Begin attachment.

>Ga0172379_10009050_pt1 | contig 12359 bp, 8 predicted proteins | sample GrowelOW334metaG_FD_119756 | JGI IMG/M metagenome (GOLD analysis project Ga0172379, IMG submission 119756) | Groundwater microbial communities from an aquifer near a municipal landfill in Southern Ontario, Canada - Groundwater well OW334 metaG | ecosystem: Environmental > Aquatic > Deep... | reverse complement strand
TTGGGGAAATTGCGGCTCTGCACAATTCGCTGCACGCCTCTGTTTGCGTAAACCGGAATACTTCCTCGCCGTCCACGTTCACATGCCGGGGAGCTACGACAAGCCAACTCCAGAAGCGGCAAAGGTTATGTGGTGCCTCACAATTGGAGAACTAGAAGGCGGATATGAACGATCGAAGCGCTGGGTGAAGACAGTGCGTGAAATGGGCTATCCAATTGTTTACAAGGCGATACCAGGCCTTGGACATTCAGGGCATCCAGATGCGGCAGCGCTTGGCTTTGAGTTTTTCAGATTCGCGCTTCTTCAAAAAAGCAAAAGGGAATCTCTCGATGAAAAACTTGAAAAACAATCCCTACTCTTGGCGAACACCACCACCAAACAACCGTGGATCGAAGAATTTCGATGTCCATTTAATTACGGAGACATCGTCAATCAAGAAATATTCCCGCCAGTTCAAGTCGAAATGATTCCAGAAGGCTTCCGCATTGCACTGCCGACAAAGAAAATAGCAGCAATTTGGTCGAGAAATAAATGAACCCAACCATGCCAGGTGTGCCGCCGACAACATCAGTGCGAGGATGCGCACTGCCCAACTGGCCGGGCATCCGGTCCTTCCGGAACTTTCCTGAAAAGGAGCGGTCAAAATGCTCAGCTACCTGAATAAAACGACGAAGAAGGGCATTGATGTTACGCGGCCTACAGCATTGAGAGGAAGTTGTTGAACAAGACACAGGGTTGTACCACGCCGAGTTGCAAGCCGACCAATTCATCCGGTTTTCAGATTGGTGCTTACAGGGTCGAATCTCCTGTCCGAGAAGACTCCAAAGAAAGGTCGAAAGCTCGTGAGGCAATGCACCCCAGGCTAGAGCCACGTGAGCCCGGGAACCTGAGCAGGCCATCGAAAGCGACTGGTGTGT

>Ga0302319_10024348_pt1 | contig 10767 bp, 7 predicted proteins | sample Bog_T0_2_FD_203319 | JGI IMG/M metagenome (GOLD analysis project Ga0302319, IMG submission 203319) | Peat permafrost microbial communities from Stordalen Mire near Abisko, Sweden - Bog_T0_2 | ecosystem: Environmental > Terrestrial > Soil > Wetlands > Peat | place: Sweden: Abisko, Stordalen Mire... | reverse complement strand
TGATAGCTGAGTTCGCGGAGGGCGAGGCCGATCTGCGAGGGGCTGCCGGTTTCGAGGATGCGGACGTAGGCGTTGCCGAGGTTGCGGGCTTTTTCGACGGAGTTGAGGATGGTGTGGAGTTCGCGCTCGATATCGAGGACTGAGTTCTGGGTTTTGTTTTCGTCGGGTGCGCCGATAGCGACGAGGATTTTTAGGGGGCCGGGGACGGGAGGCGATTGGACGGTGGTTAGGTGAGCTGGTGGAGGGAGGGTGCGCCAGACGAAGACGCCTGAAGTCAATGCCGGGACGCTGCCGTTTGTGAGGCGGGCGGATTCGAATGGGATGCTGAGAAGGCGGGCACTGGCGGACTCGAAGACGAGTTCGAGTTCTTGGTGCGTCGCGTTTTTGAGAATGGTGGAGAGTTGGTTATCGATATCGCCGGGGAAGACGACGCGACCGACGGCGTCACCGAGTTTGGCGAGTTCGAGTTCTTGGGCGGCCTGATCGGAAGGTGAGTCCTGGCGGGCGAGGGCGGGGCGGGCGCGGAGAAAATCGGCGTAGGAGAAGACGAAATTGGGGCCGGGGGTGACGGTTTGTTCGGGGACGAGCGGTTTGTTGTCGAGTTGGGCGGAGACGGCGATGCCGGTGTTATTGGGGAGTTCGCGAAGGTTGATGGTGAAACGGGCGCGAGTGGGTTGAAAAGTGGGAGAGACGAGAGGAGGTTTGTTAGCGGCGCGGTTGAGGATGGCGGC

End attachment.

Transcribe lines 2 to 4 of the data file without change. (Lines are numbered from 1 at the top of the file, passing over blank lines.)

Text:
TTGGGGAAATTGCGGCTCTGCACAATTCGCTGCACGCCTCTGTTTGCGTAAACCGGAATACTTCCTCGCCGTCCACGTTCACATGCCGGGGAGCTACGACAAGCCAACTCCAGAAGCGGCAAAGGTTATGTGGTGCCTCACAATTGGAGAACTAGAAGGCGGATATGAACGATCGAAGCGCTGGGTGAAGACAGTGCGTGAAATGGGCTATCCAATTGTTTACAAGGCGATACCAGGCCTTGGACATTCAGGGCATCCAGATGCGGCAGCGCTTGGCTTTGAGTTTTTCAGATTCGCGCTTCTTCAAAAAAGCAAAAGGGAATCTCTCGATGAAAAACTTGAAAAACAATCCCTACTCTTGGCGAACACCACCACCAAACAACCGTGGATCGAAGAATTTCGATGTCCATTTAATTACGGAGACATCGTCAATCAAGAAATATTCCCGCCAGTTCAAGTCGAAATGATTCCAGAAGGCTTCCGCATTGCACTGCCGACAAAGAAAATAGCAGCAATTTGGTCGAGAAATAAATGAACCCAACCATGCCAGGTGTGCCGCCGACAACATCAGTGCGAGGATGCGCACTGCCCAACTGGCCGGGCATCCGGTCCTTCCGGAACTTTCCTGAAAAGGAGCGGTCAAAATGCTCAGCTACCTGAATAAAACGACGAAGAAGGGCATTGATGTTACGCGGCCTACAGCATTGAGAGGAAGTTGTTGAACAAGACACAGGGTTGTACCACGCCGAGTTGCAAGCCGACCAATTCATCCGGTTTTCAGATTGGTGCTTACAGGGTCGAATCTCCTGTCCGAGAAGACTCCAAAGAAAGGTCGAAAGCTCGTGAGGCAATGCACCCCAGGCTAGAGCCACGTGAGCCCGGGAACCTGAGCAGGCCATCGAAAGCGACTGGTGTGT

>Ga0302319_10024348_pt1 | contig 10767 bp, 7 predicted proteins | sample Bog_T0_2_FD_203319 | JGI IMG/M metagenome (GOLD analysis project Ga0302319, IMG submission 203319) | Peat permafrost microbial communities from Stordalen Mire near Abisko, Sweden - Bog_T0_2 | ecosystem: Environmental > Terrestrial > Soil > Wetlands > Peat | place: Sweden: Abisko, Stordalen Mire... | reverse complement strand
TGATAGCTGAGTTCGCGGAGGGCGAGGCCGATCTGCGAGGGGCTGCCGGTTTCGAGGATGCGGACGTAGGCGTTGCCGAGGTTGCGGGCTTTTTCGACGGAGTTGAGGATGGTGTGGAGTTCGCGCTCGATATCGAGGACTGAGTTCTGGGTTTTGTTTTCGTCGGGTGCGCCGATAGCGACGAGGATTTTTAGGGGGCCGGGGACGGGAGGCGATTGGACGGTGGTTAGGTGAGCTGGTGGAGGGAGGGTGCGCCAGACGAAGACGCCTGAAGTCAATGCCGGGACGCTGCCGTTTGTGAGGCGGGCGGATTCGAATGGGATGCTGAGAAGGCGGGCACTGGCGGACTCGAAGACGAGTTCGAGTTCTTGGTGCGTCGCGTTTTTGAGAATGGTGGAGAGTTGGTTATCGATATCGCCGGGGAAGACGACGCGACCGACGGCGTCACCGAGTTTGGCGAGTTCGAGTTCTTGGGCGGCCTGATCGGAAGGTGAGTCCTGGCGGGCGAGGGCGGGGCGGGCGCGGAGAAAATCGGCGTAGGAGAAGACGAAATTGGGGCCGGGGGTGACGGTTTGTTCGGGGACGAGCGGTTTGTTGTCGAGTTGGGCGGAGACGGCGATGCCGGTGTTATTGGGGAGTTCGCGAAGGTTGATGGTGAAACGGGCGCGAGTGGGTTGAAAAGTGGGAGAGACGAGAGGAGGTTTGTTAGCGGCGCGGTTGAGGATGGCGGC